Less than three there there should never be

For safety reasons, there is a mantra in the canoeing community which is drilled into you from the first time you get in a boat: “less than three there should never be”
It refers to the minimum number of paddlers there should when a group goes canoeing.
Once again, I can shoehorn paddling into a metaphor for software development…


The idea being that with 3 paddlers, if one of you gets in trouble, the other 2 can help. Or (more pertinently for this post)  when scouting a rapid, the differing experiences of 3 people really helps to make a decision on how to run that rapid.

Likewise, in software development, having 3 people in a discussion about a feature prior to any code being written also helps decide how that feature will be developed.

Sounds like normal requirements gathering / reviewing eh? Well it is, except that the gathering & reviewing is going on in real-time, through conversation & giving fast feedback to the people that matter.

This conversation is opposed to reviewing documents which have taken time to write & are invariably out of date as soon as they are published (subject to Michael Bolton’s Relative Rule?)*

I find this conversational approach to requirements gathering & reviewing more effective than waiting for a document to land on my desk. For example, I’ve found that a lot more implicit requirements are driven out this way – stuff that is only thought of when ideas are bounced around with others.

Who should be at the table?

Generally I like a Business stakeholder, Tester & Programmer to be part of the discussion as they each bring a different perspective to the table. Each person has an idea what the feature is about, but this picture isn’t unified:


Having this conversation helps to ensure everyone has the same idea about the feature & that what gets developed is actually what the Business stakeholder wants.


Who brings what to the table?

Cast your mind back to school for the 5 Ws on the Rugby post – Who, What, When, Where, Why & How:

Business Stakeholder

  • Who – they are person requesting the feature
  • What – the feature request
  • Why – do they want the feature (will help focus Dev teams questions)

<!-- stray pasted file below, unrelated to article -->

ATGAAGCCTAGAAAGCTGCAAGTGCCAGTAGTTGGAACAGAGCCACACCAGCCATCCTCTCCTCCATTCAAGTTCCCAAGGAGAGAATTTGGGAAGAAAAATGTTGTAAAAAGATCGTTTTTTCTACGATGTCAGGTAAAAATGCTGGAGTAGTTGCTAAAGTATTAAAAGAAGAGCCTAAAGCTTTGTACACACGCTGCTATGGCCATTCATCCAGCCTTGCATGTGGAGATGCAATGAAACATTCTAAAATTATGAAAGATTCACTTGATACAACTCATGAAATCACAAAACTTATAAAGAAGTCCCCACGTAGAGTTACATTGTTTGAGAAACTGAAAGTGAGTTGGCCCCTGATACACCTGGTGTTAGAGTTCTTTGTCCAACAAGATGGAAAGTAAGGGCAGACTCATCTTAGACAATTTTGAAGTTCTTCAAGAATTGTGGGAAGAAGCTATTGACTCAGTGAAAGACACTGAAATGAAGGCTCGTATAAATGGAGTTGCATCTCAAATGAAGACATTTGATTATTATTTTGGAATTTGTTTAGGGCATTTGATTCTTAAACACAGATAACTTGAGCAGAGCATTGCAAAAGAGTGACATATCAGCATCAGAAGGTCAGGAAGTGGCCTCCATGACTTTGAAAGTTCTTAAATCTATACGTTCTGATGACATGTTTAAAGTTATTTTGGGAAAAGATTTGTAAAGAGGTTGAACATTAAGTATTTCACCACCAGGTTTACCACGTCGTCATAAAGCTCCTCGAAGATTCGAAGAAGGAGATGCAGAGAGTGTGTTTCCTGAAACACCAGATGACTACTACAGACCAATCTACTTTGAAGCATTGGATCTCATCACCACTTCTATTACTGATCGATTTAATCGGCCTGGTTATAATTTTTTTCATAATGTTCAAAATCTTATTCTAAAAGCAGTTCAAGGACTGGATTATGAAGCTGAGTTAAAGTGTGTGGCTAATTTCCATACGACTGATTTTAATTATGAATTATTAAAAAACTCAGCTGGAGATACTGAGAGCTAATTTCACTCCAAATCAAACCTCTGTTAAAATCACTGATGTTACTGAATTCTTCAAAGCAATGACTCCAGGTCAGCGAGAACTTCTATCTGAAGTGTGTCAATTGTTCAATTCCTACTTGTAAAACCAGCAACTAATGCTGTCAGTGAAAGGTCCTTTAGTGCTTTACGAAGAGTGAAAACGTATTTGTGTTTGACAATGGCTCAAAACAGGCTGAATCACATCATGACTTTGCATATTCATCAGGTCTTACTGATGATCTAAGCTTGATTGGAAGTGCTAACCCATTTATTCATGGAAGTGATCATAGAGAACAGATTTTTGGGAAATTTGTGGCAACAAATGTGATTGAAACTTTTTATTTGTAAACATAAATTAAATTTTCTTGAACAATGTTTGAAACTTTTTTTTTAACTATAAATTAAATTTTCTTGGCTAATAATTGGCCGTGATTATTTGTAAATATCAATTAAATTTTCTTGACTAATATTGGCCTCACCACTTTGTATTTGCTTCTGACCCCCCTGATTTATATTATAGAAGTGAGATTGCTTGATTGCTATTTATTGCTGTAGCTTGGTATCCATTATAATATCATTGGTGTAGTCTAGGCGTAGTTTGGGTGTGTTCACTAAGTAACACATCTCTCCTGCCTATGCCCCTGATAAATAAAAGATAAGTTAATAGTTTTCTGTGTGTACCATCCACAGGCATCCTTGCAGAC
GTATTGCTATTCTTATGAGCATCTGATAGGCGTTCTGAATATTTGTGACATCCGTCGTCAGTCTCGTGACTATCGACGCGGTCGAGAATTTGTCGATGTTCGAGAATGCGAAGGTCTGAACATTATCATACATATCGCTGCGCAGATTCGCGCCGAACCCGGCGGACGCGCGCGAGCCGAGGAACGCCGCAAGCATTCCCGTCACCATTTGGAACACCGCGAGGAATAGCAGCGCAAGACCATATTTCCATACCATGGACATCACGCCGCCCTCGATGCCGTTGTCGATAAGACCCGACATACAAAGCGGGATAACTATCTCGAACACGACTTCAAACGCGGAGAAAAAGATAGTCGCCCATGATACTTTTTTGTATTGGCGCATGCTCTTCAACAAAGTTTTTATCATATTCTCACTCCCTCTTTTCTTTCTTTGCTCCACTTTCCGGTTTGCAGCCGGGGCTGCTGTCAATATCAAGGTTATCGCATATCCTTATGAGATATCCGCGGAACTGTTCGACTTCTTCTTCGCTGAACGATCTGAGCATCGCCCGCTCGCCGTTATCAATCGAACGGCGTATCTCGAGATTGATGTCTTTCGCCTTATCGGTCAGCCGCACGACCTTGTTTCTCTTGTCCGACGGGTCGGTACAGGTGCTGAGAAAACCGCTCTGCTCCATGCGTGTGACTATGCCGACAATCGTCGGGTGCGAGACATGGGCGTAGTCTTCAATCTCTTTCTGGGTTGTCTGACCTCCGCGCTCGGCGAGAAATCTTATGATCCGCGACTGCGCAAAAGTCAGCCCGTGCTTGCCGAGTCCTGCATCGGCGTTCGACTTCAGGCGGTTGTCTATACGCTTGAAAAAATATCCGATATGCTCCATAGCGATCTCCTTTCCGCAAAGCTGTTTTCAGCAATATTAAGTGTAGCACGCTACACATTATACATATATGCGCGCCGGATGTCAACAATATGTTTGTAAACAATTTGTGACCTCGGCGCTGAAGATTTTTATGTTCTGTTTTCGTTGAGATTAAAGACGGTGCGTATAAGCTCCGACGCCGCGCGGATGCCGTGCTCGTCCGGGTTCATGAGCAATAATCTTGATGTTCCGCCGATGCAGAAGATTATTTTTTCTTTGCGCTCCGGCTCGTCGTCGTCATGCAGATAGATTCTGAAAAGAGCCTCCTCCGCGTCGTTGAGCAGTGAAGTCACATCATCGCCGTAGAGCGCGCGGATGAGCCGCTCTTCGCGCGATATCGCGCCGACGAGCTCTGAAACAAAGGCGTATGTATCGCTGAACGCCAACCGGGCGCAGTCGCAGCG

• When – they want the feature


  • Why – is this feature being requested (to understand the value)
  • What (TF) – asking questions of the requirements to drive out ambiguity
  • Where – will the test coverage be (e.g. unit, integration, GUI)
  • How – having an understanding of the implementation will help focus testing, help with testability & increase understanding of what coverage is required at what level


  • How – do they propose to develop & implement the feature
  • Why – is this feature being requested (to understand the value)
  • When – they reckon they can deliver it by
  • Where – will the test coverage be (e.g. unit, integration, GUI)

If you take away any member from this discussion then key information is going to be missed.

For example, take away the Tester & you get Programmers jumping straight to how they are going to implement the requirement. Its not until the software is delivered that the Business Stakeholder realises they were not specific enough.

Take away the Business Stakeholder & you get Testers & Programmers developing to vague & ambiguous requirements. Again realisation that the requirements were not good enough comes  too late.

It has its limitations though – it really loses its effectiveness if the features you are discussing are too large. Breaking down of features into smaller pieces is a discussion for another post (I’m not saying I’m going to write that post!)

Its not just me

I’m not the first person to talk about this:

Where to start?

If you’re a Tester reading this post & new to the idea, I urge to start asking “Why” to get an idea of the value of the feature to the company. You’ll know a great answer when you hear it & it will really help you buy-in to the development of the feature.

From here the process grows organically as the necessary people should be joining the conversation to help answer your questions.

I’d love to hear about your experiences with this method of requirements gathering / gathering. Does it work for you? What sort of problems do you come up against when using if? Is it a new idea to you?


Thanks must go to Maria KedemoKristoffer Nordström, Lisa Crispin & George Dinwiddie for prompting me to put my thoughts down on paper!


*Notes of the conversation can be kept in whatever format you like – acceptance criteria / business requirements in a wiki, acceptance tests in the code as living documents, napkin etc.

In my opinion, the acceptance criteria / requirements should be executable tests in the code – if a check-in or release causes a test to fail we have immediate visibility of the system no longer conforming to the specifications as they were originally agreed.